An observational clinical study launched at Sarver Heart Center seeks to improve patient treatment and satisfaction with preventive cardiovascular disease (CVD) care.
Both genetic and environmental factors contribute to CVD risk. Presently, a combination of cholesterol levels, blood pressure measurements, and lifestyle questions are used to assess individuals’ CVD risk. While genetics plays a role in CVD, this is usually not due to a single gene, but often due to complex combinations of genes. Doctors have not been well trained in how to use this information, and so it is rarely obtained at present. Providing doctors with information on a patient’s genetic background may provide the clinician’s additional insights but only if it is provided in a useful way. In a study occurring at the Banner Cardiovascular Disease clinics, doctors are being provided information on a few important genetic conditions. The research focuses on how doctors use the information and how care may change as a result.
“We hope this information will help the physicians provide the most appropriate and aggressive preventive CVD care, minimize the rate of adverse drug effects, and increase patient engagement and satisfaction with treatment. We also hope to receive feedback from our participating clinicians in order to give us insight on the how best to provide doctors with useful, actionable information,” said Joseph Alpert, MD, professor of medicine who is leading this study.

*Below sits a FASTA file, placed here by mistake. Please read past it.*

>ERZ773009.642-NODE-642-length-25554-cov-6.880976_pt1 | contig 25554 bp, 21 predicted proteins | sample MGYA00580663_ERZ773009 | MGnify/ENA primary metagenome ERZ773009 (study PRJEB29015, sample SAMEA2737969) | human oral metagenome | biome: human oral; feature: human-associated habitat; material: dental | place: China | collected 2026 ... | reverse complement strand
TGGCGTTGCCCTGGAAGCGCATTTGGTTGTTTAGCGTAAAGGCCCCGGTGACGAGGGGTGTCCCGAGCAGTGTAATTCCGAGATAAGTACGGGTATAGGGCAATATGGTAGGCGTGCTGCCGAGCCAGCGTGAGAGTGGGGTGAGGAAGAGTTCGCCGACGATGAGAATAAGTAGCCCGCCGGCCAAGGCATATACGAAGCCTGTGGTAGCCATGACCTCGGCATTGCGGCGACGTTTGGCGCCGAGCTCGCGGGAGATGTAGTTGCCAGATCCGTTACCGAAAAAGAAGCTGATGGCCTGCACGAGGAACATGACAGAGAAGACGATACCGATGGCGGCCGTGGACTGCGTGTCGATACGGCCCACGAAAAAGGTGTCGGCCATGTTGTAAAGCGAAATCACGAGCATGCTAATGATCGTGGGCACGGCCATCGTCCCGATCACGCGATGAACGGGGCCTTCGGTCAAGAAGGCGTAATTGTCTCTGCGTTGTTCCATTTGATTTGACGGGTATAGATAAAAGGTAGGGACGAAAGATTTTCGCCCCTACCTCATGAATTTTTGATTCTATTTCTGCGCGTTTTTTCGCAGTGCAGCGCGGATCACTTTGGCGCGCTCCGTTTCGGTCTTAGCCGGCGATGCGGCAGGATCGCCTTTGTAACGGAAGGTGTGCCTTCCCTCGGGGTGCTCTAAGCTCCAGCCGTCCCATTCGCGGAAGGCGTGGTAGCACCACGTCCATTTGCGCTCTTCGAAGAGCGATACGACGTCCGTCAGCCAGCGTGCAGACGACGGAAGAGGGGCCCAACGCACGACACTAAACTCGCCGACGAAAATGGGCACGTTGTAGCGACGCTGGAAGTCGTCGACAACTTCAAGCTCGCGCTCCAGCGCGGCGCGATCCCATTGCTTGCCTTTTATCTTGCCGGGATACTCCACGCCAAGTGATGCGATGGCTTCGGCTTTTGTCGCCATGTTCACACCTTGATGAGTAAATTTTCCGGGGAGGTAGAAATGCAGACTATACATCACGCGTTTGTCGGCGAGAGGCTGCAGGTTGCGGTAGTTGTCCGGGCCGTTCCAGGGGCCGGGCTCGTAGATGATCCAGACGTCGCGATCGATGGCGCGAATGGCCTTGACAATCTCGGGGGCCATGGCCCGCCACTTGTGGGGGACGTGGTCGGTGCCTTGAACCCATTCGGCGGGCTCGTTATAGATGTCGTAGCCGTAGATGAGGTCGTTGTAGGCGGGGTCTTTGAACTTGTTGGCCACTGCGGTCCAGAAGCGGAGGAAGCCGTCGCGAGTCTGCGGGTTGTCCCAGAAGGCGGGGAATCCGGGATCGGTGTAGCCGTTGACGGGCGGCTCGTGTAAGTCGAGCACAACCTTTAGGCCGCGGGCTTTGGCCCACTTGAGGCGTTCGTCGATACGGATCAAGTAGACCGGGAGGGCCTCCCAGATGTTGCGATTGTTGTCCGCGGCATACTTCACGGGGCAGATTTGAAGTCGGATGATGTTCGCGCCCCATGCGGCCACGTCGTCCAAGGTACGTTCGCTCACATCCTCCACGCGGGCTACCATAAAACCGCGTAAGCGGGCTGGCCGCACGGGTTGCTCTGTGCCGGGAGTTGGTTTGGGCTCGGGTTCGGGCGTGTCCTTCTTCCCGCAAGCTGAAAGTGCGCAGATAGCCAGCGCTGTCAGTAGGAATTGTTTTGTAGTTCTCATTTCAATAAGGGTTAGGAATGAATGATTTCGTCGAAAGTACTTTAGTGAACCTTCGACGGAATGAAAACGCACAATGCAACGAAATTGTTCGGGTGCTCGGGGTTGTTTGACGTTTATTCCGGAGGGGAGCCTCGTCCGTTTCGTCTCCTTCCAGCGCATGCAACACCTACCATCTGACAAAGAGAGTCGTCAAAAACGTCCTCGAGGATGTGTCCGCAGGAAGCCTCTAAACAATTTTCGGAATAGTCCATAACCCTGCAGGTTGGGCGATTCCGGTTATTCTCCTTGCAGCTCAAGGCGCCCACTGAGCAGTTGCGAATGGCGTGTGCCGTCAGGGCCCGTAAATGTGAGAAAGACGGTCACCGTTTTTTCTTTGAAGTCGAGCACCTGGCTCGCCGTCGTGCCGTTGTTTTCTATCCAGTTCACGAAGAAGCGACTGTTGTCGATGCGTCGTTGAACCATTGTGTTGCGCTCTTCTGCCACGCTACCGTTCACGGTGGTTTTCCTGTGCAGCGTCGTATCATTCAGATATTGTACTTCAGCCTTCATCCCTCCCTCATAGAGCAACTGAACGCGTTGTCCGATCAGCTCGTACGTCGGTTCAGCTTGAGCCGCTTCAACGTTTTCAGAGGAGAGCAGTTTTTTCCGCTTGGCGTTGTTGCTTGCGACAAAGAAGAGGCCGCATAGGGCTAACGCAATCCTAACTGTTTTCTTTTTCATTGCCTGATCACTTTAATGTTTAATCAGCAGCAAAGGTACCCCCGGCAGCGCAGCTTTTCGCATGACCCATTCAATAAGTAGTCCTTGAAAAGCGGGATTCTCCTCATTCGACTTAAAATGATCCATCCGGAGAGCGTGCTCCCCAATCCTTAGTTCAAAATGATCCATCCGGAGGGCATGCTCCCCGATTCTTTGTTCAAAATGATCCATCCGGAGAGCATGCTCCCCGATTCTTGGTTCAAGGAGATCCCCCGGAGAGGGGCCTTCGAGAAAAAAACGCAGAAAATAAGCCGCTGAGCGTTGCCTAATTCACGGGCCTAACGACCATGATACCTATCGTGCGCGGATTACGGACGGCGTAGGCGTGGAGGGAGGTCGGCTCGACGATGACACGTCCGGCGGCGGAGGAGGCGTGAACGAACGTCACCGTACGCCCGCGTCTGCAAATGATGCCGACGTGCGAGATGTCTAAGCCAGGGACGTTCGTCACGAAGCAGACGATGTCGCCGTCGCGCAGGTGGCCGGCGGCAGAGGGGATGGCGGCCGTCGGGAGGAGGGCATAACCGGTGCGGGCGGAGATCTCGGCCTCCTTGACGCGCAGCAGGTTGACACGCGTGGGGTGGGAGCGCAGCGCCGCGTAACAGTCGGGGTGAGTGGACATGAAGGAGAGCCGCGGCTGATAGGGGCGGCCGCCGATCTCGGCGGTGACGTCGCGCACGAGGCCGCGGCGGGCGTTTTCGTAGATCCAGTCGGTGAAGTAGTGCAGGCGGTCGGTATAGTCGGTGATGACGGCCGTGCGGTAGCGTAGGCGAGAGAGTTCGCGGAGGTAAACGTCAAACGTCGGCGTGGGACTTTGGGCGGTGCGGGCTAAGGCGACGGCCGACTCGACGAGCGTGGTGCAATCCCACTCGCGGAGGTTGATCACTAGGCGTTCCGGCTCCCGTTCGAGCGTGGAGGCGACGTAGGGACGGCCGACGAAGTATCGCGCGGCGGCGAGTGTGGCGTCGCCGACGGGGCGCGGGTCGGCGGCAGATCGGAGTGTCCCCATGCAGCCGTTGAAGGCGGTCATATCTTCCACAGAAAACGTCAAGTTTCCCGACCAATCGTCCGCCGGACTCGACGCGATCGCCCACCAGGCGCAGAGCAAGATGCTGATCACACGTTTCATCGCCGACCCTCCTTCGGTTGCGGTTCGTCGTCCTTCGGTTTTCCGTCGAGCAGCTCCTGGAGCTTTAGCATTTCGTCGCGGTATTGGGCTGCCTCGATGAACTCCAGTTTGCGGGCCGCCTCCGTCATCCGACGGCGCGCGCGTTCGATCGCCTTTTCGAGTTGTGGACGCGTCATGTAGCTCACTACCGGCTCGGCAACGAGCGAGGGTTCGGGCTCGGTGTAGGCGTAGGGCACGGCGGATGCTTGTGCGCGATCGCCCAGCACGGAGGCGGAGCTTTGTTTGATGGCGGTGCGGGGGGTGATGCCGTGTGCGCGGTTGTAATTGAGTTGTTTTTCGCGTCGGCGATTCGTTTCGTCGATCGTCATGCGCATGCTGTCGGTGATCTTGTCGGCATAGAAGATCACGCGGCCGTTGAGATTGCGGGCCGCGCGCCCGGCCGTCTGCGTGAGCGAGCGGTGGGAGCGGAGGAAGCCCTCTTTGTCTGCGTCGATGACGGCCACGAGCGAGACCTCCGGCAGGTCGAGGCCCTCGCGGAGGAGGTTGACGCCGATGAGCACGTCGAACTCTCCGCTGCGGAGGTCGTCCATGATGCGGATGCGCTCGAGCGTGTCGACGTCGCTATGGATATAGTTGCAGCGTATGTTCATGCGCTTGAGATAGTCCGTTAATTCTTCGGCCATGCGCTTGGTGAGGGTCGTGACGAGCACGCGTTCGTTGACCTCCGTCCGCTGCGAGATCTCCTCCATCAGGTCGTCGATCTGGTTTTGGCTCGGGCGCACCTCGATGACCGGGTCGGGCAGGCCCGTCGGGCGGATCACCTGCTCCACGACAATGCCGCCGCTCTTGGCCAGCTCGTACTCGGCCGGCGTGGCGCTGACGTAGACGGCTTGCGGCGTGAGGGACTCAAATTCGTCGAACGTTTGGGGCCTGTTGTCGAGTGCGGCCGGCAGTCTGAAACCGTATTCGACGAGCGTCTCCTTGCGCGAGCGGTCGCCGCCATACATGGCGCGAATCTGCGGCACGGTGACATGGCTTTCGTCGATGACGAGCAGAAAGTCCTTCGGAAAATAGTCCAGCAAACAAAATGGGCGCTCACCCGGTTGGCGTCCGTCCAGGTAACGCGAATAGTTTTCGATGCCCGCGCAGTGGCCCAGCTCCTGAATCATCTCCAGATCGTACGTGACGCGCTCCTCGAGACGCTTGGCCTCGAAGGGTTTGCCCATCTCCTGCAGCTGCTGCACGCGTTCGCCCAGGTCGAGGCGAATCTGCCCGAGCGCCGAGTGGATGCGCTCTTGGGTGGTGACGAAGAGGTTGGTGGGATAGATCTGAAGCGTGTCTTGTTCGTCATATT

Genetic screening for a broad range of CVD-related variants is performed including:
- Familial Hypercholesterolemia (FH), a genetic condition in which the body is unable to remove low density lipoprotein (LDL) cholesterol from the blood, resulting in elevated levels of LDL, or “bad” cholesterol.
- Factor V Leiden Thrombophilia, an abnormality in blood clotting that increases the chance of blood clot formation within blood vessels and may contribute to CVD.
- Hyperthyroidism, an active thyroid hormone affects blood vessel elasticity, which may cause blood pressure changes to compensate for increased vascular resistance, increasing the chance of CVD. Levels of active thyroid hormone also influence cholesterol levels.
- Type II Diabetes, compared to those without diabetes, adult diabetics are between two and four times more likely to die from CVD.
The study also will assess variants in drug metabolism and drug transport genes that may affect CVD treatment. Drug response can vary between people due to genetic composition. Genetic screening of drug metabolism and transport genes (CYP2C19, CYP2D6, CYP2C9, VKORC1, and SLCO1B1), may help physicians better gauge the risk of adverse drug effects or need for alternate dosing strategies. This patient-specific information may also lead to increased patient satisfaction and engagement with preventive treatment, making the patient more likely to adhere to their prescribed treatment.
This is one example of the more than 20 clinical research studies underway in Sarver Heart Center’s Cardiovascular Clinical Research Program. To learn more about clinical research at Sarver Heart Center, visit SARVER HEART CENTER CLINICAL RESEARCH